Lisa Pinder: Industry Advocate

Lisa Pinder: Industry Advocate

By Jim McMurry / Published January 2017 

Photo Courtesy of Sarah Pinder


A long-time source of information and service in the community association management industry, Lisa Pinder has been involved in the profession from many different angles over the last 35 years. She has spent the last dozen years in her current position with CondoJobs Recruiting Service assisting community associations and management companies in their search for licensed community association managers.

“My goal is very simple: to help associations and management companies find managers,” says Lisa Pinder, CondoJobs Director. “Of course, this works for managers too, since they are the ones who fill the jobs. When an association needs a manager, they contact me, and I find out what skills and background they’re looking for and the salary range and benefits they’ll provide. I help boards understand the manager’s role and responsibilities and realistic salary guidelines.”

The job is a perfect match for Lisa as the daughter of two association managers, Ivor and Marcia Thomas. “We moved to Florida when I was 11,” Lisa recalls, “and shortly after we arrived, my dad got a job doing maintenance work at a condominium and worked his way up to become a manager. My mom worked her way up from the cleaning side to become a manager, also. We joke that at the dinner table we spoke ‘condo.’ Discussions at our house were on the latest rules and regulations, concrete restoration, and preventive maintenance.

“The main reasons for a job opening are new board elections and manager burnout. The average tenure for a position in Florida is three to four years; that’s not good for associations, the industry, or managers. Lisa identifies the reason for manager burnout: “It’s a very tough job. Managers take communities’ problems and solve them; some people will be happy with how they’re solved and others won’t. In some associations the owners may be tough and want to shoot the messenger, and some may be abusive. In fact, the biggest complaint from managers is micromanagement by board members.”

Lisa’s experience goes beyond CondoJobs. She is also the former Editor of Managers Report—now FLCAJ. She traces that experience, “By the time I was in college, I was the secretary at the upscale, oceanfront condominium in Palm Beach that my father was managing. He joined the local Palm Beach Community Manager’s Association and eventually became president,” she explains. “As people called the office with the same questions over and over, Dad decided to start an eight-page newsletter, Managers Report, out of the condominium office to share information so managers and board members didn’t have to re-create the wheel. Everyone had the same problems but didn’t have an effective way of communicating with one another.” When Advantage Publishing purchased the magazine in 2000, Lisa stayed on as editor, eventually taking over CondoJobs in November 2003.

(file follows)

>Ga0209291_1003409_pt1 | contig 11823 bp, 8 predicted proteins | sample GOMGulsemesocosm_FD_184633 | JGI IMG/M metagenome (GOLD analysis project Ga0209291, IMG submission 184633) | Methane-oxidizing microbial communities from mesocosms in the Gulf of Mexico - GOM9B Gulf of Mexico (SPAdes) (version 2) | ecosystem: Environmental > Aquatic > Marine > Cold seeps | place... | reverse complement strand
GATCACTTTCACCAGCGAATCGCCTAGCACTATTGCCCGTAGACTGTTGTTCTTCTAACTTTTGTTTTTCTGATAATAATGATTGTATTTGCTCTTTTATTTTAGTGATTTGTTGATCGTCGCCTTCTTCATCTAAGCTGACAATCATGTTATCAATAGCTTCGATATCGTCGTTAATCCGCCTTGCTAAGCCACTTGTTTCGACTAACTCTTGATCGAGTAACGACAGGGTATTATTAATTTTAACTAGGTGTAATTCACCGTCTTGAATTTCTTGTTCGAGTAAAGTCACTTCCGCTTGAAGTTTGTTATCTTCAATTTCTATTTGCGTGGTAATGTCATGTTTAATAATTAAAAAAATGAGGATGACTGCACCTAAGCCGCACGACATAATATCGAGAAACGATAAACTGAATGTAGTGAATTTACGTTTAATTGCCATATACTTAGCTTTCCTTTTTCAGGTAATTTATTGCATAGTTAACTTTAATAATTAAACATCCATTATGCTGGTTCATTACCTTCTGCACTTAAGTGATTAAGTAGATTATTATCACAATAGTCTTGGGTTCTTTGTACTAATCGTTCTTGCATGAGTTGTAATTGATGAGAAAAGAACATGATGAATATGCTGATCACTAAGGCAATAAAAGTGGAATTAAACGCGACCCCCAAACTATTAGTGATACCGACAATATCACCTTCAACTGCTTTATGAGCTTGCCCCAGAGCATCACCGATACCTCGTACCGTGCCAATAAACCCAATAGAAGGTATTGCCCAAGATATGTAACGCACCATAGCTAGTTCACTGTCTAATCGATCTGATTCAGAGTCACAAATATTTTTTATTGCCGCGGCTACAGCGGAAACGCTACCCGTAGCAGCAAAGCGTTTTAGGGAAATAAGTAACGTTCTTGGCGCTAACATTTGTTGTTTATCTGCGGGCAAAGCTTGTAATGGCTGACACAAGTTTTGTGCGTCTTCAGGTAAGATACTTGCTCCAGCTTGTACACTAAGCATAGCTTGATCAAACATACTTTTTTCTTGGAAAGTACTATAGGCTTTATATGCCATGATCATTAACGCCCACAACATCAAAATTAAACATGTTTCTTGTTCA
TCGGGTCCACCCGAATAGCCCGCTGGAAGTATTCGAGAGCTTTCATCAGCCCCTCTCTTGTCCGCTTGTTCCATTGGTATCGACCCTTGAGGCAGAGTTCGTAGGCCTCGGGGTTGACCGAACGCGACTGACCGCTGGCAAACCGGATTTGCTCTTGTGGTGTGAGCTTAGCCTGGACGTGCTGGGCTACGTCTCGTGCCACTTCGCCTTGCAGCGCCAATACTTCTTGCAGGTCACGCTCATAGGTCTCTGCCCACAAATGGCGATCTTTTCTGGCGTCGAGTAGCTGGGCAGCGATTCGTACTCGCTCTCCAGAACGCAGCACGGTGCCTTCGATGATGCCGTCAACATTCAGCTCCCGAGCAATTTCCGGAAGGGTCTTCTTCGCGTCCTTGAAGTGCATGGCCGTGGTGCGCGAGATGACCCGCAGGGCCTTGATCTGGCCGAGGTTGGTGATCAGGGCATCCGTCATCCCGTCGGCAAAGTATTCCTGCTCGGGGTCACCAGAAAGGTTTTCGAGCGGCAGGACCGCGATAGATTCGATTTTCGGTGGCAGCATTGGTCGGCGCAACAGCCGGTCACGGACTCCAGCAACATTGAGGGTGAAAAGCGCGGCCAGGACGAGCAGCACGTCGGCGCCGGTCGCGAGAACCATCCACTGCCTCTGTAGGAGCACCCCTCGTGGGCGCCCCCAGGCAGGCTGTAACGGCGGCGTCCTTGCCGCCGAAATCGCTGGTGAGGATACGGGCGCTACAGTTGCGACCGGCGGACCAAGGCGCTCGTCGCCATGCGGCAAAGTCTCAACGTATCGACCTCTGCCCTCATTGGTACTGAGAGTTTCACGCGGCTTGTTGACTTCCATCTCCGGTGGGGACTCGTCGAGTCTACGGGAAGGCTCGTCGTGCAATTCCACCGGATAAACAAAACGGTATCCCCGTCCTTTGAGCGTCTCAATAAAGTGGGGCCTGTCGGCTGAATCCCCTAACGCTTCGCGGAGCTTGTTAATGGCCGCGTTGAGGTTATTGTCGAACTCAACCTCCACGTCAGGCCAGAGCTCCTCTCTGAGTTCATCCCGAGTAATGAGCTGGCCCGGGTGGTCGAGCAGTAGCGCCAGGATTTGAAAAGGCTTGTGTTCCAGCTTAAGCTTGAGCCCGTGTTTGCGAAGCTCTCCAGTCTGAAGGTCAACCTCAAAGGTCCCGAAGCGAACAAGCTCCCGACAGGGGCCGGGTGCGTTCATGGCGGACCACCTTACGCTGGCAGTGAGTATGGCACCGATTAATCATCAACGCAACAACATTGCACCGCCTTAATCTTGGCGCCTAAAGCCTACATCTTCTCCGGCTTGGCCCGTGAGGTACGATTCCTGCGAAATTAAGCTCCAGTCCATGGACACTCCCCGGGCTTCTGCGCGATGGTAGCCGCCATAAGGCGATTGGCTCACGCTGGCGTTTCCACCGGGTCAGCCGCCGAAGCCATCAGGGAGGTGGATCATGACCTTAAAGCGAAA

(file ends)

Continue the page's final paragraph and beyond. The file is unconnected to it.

When it’s time to hold interviews, Lisa offers a variety of board services. “If they desire, I’ll set up appointments, do pre-interview questions and reports, and set up a conference call with the board to talk over management options and considerations. Since the board is a volunteer group, I’m helping them through a process they are not familiar with in some cases.

“On the manager side, if they need career counseling, help with their resume, or advice on interviewing, I provide that. Believe it or not, every now and then, some managers will show up at an interview in blue jeans or text on their cell phone during the interview. Some truths are universal: professional behavior and attire at an interview are always required.”

Lisa’s goal is not just filling a slot, but facilitating a long-term solution for both parties. “An ideal relationship is good for both sides and will last,” she points out. “For a good fit, it needs to be determined whether the manager’s management style, personality, and experience are a good match for the community. You should work through that together in the interview phase, when everyone is getting to know each other. Everybody needs to be honest and straightforward—the board about challenges and the mana-ger about their experience. If you don’t have honesty on both sides during the interview, it can cause problems down the road,” she adds.

The bonuses of Lisa’s job are numerous, though. “It’s fun. I get to work with some really great people all over the state of Florida. Helping people all day long is a remarkable thing to be able to do. If I do my job well, everybody is happy,” Lisa points out.


My Background

I grew up in this industry. My parents were both community association managers and are now retired. My youngest brother is still a CAM. I have been working in the industry for my entire adult life; it’s been great.

What I Love About My Work

I like helping people. In this job, I am able to help the board members find managers when they need them, and I am able to help people get jobs. Jobs are so important to people, and I like to be a part of helpful solutions for them.

My Interests Outside of Work

I enjoy spending time with my family outside of work. We like to go camping, fishing, bike riding, and taking day trips to beaches and parks around Florida. I like to take photos everywhere we go, but my favorite is to take photos at the beach, especially at sunrise.

My Most Satisfying Personal Accomplishments

My most satisfying personal accomplishments are my three daughters. Jessie, 27, is a high school science teacher. Sarah, 23, is a professional photographer. Amy, 16, is a high school honor roll student. I love them so much, and I am so very proud of them!

My Next Project

I would like to publish a book of my beach and ocean photos.